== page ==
In Christianity, there are beliefs and practices that are sacred. They are sacred because they originate from God; things that God has instructed his people to believe and to do. If something is sacred, then it should be honored, advanced, and defended. There are many things that Christians should rightly treat as sacred. However, there are things that many Christians hold to be sacred that are not sacred at all, but are merely traditions. The way we know what originates from God, and therefore should be treated as sacred, is the Bible, the word of God. If a belief or practice is not taught or modeled in the Bible, then it must be treated as a tradition, not as something sacred.
Just because something is a tradition does not mean that it is inherently wrong or evil. The important question is: does the tradition contradict or hinder anything the Bible presents as sacred? Jesus warned “you nullify the word of God by your tradition” (Mark 7:13). If tradition interferes with the sacred, then the tradition must be seen for what it is, and it must yield to the sacred. But, if people defend the tradition as if it were sacred, then God’s plans and intentions will be nullified.
But examine everything carefully; hold fast to that which is good. (1 Thess 5:21 NAS)
Most people are uncomfortable being challenged on things they highly value. And the degree of discomfort will be in direct proportion to the degree of value. Start challenging someone’s perception of God, and their view of the church, and you’ll find it’s easy to stir up a significant level of angst. However, it’s important for anyone who calls them self a believer, to know why they believe what they believe. And as difficult as it may be, we must be willing to carefully examine everything that we believe. Even if our beliefs are correct, it is still important that we have a clear understanding of why we believe what we believe. If we are consistently willing to test and examine everything we believe, we will sometimes find that we are holding on to traditions, and treating them as if they are sacred.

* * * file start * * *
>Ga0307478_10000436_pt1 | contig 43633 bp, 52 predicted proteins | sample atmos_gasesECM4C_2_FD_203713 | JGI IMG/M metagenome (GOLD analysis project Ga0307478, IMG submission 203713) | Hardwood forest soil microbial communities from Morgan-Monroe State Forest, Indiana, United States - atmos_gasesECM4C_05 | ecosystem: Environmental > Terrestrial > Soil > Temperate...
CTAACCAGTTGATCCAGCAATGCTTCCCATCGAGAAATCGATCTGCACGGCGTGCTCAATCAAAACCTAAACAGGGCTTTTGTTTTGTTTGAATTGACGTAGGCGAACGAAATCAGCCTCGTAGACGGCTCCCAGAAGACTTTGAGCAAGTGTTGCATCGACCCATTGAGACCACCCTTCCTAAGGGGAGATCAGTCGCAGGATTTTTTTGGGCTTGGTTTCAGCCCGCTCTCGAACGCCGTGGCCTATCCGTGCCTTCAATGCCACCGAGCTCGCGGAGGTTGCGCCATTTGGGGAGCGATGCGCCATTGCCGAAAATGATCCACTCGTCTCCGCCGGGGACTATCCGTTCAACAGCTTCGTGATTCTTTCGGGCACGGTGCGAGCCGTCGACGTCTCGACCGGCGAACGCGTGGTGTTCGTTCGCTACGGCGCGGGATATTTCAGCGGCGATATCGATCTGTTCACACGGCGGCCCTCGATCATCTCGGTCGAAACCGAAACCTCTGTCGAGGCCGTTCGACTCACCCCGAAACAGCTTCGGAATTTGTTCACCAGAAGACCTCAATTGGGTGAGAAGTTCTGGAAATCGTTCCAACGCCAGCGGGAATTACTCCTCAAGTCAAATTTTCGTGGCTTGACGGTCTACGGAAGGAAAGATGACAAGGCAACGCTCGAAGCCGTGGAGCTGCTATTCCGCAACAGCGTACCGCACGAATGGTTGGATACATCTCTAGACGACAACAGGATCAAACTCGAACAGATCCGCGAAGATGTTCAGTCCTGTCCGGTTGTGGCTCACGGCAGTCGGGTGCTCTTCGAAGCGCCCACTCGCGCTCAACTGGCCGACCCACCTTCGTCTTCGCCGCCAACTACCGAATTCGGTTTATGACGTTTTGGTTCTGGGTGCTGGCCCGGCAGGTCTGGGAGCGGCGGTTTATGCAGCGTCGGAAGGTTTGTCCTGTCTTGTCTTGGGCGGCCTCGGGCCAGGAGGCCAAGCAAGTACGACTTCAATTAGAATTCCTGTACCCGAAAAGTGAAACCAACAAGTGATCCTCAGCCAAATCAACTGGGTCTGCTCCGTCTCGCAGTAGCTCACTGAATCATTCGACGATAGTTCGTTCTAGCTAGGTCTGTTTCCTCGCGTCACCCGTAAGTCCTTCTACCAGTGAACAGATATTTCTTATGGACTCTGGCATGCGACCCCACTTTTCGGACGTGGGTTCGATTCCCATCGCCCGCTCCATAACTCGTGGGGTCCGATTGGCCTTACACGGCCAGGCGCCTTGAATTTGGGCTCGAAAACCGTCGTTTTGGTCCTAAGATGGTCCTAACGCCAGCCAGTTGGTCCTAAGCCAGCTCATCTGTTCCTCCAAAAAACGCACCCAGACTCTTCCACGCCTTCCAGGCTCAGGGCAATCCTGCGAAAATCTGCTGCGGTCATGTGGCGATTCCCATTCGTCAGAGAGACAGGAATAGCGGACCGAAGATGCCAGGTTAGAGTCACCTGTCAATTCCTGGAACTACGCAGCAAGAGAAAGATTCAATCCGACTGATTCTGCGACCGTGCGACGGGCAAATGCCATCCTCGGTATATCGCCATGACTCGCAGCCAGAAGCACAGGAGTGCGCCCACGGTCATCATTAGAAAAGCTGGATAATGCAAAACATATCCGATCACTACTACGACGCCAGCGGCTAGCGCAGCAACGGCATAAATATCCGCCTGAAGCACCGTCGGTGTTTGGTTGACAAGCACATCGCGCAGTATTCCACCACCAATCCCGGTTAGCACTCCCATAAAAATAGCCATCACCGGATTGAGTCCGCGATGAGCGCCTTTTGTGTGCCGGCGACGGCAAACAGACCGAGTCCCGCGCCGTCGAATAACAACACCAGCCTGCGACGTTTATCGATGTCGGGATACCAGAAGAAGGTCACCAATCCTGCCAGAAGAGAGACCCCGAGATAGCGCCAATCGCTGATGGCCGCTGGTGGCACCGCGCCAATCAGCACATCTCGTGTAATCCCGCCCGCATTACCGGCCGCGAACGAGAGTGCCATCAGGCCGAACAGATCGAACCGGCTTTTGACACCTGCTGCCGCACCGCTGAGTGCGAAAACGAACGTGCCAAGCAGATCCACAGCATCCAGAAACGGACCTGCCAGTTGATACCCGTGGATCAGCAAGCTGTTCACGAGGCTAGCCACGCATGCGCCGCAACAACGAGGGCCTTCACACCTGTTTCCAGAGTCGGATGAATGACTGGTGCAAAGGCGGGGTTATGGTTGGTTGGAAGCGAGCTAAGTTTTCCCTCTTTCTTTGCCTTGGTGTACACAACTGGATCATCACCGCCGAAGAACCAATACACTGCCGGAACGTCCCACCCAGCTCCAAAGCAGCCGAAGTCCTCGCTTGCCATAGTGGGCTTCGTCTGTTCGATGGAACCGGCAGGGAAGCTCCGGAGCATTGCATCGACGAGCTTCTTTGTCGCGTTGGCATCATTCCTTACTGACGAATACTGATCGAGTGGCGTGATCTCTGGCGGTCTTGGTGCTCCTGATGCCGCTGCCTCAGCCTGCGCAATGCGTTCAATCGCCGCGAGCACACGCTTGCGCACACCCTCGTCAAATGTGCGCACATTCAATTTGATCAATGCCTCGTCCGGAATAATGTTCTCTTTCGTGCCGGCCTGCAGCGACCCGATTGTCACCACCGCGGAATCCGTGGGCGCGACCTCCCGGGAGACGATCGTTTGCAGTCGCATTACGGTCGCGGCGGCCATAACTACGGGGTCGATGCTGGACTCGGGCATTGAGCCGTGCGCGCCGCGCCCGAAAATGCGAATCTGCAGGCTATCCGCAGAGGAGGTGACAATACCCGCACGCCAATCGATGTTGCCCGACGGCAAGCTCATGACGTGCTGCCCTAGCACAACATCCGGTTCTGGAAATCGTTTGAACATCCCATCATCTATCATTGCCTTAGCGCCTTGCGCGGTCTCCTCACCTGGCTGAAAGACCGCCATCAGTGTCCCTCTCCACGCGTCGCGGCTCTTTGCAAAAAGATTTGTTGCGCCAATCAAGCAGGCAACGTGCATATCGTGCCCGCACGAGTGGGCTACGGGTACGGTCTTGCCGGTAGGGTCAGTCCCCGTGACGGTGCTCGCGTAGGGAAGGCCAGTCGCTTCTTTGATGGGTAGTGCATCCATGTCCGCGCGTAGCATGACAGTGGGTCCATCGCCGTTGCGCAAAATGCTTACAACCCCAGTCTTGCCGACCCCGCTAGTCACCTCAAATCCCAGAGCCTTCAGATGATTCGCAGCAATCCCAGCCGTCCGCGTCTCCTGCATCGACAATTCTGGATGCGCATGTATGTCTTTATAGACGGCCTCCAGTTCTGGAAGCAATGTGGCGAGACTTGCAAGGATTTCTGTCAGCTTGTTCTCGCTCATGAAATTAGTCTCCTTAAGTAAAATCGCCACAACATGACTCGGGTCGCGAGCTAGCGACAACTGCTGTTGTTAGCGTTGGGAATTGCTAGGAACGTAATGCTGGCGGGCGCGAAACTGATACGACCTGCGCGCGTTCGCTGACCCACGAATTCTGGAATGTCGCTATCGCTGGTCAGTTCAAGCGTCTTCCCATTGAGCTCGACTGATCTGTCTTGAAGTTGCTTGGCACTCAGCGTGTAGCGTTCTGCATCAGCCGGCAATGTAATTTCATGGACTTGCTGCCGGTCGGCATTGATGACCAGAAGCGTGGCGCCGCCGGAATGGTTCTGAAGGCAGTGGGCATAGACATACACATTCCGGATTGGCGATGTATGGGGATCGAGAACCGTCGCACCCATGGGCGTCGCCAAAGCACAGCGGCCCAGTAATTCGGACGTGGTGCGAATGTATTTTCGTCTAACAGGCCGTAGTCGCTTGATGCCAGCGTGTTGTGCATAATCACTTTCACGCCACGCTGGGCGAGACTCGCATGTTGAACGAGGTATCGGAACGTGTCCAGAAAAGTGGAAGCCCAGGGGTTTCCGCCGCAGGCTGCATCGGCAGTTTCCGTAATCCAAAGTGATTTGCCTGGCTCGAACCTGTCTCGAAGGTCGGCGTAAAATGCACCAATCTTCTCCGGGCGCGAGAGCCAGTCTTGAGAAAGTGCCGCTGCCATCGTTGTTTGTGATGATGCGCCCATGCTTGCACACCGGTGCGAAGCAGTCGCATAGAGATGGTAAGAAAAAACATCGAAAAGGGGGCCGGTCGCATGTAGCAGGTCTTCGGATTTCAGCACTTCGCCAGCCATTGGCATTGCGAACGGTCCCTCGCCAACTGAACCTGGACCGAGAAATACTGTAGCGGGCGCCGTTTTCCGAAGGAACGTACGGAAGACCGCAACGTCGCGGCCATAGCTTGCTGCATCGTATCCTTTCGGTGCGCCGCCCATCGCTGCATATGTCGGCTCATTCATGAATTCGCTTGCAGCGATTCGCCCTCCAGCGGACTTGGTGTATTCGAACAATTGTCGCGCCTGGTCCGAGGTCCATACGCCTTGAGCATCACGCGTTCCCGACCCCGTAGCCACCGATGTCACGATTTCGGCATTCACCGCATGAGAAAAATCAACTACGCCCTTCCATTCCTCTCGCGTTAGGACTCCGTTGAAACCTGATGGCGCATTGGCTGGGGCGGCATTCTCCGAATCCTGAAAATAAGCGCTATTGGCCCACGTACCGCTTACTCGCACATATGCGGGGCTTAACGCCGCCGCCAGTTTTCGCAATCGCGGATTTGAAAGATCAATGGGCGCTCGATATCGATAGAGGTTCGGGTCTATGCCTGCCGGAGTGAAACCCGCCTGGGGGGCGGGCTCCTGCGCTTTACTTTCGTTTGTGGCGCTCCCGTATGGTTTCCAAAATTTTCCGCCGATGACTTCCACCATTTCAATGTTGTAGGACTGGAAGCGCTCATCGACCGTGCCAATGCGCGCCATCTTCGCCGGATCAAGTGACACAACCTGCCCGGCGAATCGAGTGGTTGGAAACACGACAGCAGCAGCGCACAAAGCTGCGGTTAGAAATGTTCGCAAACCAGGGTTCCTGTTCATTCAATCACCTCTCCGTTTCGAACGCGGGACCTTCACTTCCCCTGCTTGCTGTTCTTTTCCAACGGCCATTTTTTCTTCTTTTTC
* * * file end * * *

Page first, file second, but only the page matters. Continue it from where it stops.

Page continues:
Now these were more noble-minded than those in Thessalonica, for they received the word with great eagerness, examining the Scriptures daily to see whether these things were so. (Acts 17:11 NAS)
The Bible must be the test of everything we hold to be sacred, and we must be able to examine what we believe in light of the scriptures. If we are unable to actually present a Biblical basis for something we hold to be true, then it is foolish to get defensive and protective of that belief. God doesn’t expect every believer to be a renowned theologian or a great debater, but He does expect every believer to be willing and able to examine the scriptures to see whether things are true. The above scripture refers to this as being “noble-minded”. God respects noble-minded people; close-minded…not so much.
Let me propose an exercise. If you value truth over tradition, try this: if you ever feel challenged on something that you have traditionally held to be true, write down why you believe it to be true. It’s all too easy to settle for just feeling that something is true. But truth is not based on our feelings. Proverbs 23:23 encourages us to “Buy the truth and do not sell it”. There is effort involved in being established in God’s truth. Your convictions are put to the test, in a good way, when you commit to actually writing down the specifics of why you believe something; when you’re willing to test your beliefs against what the Bible has to say on the matter. Your writing doesn’t have to be polished or resemble a theological treatise, after all it’s just a personal exercise for your own benefit. But I think you will be amazed at how taking the time to put your beliefs in writing, will force you to examine your reasoning, and will usually bring clarity to your thinking. Sometimes this exercise will result in our beliefs being confirmed and strengthened by examining the scriptures; other times it will expose how misguided our belief actually was. Years ago I would have denied that I religiously followed traditions that were not grounded in the scriptures, but years of reading the Bible have revealed that some things I used to view as Biblical truths, turned out to be merely traditions.
There’s an old adage, “Don’t shoot the messenger”. As a believer, you may occasionally have someone challenge something that you value and regard as an important truth. Instead of reacting in fear, and rejecting outright what they are saying, take a breath, and ask yourself some questions.
- Are they challenging something sacred, or are they challenging a tradition?
- Are they dangerous, or is the tradition they are challenging dangerous?
- Are they attacking in a destructive way, or are they challenging with the intent of bringing life?
Wisdom is the principal thing; Therefore get wisdom. And in all your getting, get understanding. (Prov 4:7 NKJV)
May God bless you as you diligently pursue wisdom and understanding.
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